The film’s final sequence is utterly shocking to modern American sensibilities. Much of it was censored by the Indian government. Nevertheless it was an enormous box office hit in India, and it was number one in the Middle East and much of Africa. Rang De Basanti’s commitment to its political position is absoloutely impossible to imagine in American cinema. I won’t say more except urge all of you to see it. It’s not available in the US in general release. You’ll have to go to an Indian grocery that rents Bollywood flicks in order to get it (there are plenty of places in Boston and New York that have it).

    For an interesting discussion on the intersection of Bollywood, Gandhian activism, and contemporary politics in India, this film is required viewing.

  • I would point out that Gandhi learned the art of “Satyagraha” – or ‘truth force’ from the suffragettes. The reason his philosophy applies to any oppressed group is that women, who have been oppressed since the beginning of time and have almost always lacked power and could never hope to overtake their male counterparts through physical force, had to find to reach very deeply into their creativity to find a way to empower themselves.

  • vivek pachpande

    of course Gandhi’s ideas were apolitical, he was not so concerned perhaps for Indian independence than creating a community of people who’d be governed by their own conscience.

    I know, it might sound perhaps farfetched, but if we look at his entire life, then we’d be content to say that for him political freedom would necessarily come second to the freedom of individual’s conscience.

    but one is at a loss to understand do we really want to indulge in Gandhigiri? are we really so courageous enough to do that? are we really aware of full consequences of Gandhigiri,—the deep philosophical conflicts it presents, and the conflict it creates with duties to one’s own self?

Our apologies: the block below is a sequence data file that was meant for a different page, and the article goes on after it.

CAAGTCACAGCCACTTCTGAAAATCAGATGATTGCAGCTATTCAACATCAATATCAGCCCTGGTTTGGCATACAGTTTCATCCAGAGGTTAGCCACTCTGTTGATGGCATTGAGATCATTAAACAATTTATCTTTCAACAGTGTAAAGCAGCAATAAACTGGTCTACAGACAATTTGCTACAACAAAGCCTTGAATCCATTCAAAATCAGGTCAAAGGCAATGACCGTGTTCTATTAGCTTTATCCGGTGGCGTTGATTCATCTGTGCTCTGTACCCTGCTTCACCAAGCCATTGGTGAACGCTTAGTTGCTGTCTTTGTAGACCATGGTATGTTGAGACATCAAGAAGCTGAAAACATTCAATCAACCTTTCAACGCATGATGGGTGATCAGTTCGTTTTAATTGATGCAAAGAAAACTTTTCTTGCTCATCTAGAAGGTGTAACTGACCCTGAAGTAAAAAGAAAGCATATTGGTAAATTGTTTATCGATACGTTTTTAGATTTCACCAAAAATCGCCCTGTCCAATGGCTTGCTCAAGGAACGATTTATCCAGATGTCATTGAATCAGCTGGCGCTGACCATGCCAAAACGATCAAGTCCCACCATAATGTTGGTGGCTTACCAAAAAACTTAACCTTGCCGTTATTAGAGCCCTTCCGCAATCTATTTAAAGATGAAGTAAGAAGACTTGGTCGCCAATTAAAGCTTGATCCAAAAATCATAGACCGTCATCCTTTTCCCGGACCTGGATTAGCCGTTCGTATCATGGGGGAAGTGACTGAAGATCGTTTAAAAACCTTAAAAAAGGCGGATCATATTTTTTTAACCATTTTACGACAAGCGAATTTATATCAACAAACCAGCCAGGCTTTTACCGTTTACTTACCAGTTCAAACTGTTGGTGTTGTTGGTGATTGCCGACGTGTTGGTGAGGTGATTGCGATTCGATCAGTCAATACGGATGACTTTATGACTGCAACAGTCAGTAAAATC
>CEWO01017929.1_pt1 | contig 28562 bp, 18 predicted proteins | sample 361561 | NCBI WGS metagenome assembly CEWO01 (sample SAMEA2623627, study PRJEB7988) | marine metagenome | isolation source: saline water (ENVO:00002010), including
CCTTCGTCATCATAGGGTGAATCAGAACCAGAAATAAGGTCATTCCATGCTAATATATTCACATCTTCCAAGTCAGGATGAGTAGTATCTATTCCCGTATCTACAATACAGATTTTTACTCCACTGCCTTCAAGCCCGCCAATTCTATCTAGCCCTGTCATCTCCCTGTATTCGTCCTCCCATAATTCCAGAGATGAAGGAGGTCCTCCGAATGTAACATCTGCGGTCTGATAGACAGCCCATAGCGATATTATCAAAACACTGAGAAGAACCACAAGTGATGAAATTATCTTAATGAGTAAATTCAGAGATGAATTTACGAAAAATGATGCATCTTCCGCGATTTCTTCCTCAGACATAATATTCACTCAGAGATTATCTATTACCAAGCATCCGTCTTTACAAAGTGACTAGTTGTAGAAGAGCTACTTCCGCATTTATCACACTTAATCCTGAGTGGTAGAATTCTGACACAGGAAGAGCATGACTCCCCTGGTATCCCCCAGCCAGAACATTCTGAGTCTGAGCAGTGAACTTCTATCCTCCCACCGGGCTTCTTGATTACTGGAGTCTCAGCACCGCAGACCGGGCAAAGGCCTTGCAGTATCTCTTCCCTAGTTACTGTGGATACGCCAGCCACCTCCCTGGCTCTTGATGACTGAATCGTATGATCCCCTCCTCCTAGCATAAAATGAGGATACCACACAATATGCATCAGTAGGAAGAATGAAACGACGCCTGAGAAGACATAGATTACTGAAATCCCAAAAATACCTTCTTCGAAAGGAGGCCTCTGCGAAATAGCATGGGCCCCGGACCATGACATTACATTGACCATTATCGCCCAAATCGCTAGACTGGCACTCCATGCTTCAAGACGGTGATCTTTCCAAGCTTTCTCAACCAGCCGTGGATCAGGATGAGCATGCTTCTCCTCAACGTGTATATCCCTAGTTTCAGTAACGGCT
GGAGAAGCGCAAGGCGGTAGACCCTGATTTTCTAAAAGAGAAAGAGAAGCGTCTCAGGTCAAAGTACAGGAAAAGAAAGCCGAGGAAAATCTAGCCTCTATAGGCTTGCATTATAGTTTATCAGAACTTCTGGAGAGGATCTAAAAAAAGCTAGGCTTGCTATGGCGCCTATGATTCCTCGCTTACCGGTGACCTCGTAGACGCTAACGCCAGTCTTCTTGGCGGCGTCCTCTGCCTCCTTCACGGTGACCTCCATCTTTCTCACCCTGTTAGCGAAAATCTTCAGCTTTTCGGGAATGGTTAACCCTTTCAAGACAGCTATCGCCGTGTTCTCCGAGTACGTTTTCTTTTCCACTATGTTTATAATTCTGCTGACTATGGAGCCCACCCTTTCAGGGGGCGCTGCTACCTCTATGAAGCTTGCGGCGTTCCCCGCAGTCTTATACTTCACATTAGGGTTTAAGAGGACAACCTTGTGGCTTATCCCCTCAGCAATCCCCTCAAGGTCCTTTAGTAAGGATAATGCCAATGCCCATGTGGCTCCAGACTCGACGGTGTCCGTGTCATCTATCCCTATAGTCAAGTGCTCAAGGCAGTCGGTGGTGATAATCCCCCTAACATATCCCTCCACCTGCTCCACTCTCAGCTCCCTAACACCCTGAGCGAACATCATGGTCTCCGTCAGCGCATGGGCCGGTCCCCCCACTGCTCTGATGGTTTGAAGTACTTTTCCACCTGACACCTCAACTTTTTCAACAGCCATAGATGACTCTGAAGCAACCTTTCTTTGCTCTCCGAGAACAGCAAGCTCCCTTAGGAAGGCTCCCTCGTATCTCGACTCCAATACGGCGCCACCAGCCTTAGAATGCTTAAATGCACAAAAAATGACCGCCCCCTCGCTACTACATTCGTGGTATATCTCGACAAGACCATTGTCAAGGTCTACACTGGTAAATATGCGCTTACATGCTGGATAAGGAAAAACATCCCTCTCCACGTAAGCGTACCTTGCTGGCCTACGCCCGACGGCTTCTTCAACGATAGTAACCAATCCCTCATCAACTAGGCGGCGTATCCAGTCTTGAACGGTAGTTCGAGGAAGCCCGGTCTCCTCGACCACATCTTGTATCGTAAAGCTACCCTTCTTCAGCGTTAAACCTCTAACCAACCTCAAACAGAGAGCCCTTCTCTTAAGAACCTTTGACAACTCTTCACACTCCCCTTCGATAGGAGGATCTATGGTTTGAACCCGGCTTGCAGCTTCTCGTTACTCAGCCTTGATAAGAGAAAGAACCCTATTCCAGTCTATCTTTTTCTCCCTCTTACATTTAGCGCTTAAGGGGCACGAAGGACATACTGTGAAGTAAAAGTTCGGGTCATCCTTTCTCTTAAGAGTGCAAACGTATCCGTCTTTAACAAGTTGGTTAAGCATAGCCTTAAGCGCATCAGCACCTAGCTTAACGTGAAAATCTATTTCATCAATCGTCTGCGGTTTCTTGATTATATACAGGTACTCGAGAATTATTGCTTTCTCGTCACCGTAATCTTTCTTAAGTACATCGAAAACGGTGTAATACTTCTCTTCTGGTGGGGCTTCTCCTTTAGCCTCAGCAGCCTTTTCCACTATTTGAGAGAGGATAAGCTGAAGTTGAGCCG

• Old Nick

    vivek pachpande, would you please expand on this? —

    are we really aware of full consequences of Gandhigiri,—the deep philosophical conflicts it presents, and the conflict it creates with duties to one’s own self?

    I am not aware, but am curious. What conflicts exactly do you mean? How do those conflicts manifest in a person’s daily life?

    Thanks in advance.

  • dieing philosopher!

    nic, I mean that the self-preservation is the first duty of individual towards herself, and Gandhi’s philosophy undermines this fundamental duty. I am not talking about Ahinsa, we all know his horrendous statements towards the end of his life about the fight in Kashmir—with every bullet of the brother Paks every Satyagrahi will fall down. . . without malice towards the person who is firing towards them. . .

    now, isn’t it conflict with one’s own duty of self-preservation? we might find the outlet in believing in rebirth or that kind of thing, but it is the fact that this life won’t be coming back to us, so, is it worth it to squander it away on some ideology? to maintain that one should always put his other cheek in response to violence, is what? is it not hinsa towards one’s own self?

    of course I might be wrong, of course I might be hasty in my opininons, but understand please, that Indian people are suffering from Bappoocracy, they look towards their leaders as father figures and expect too much of them and then suffer as we all know. respecting Mahatma is one thing, making a shop of his ideology is another. . .

  • dieing philosopher!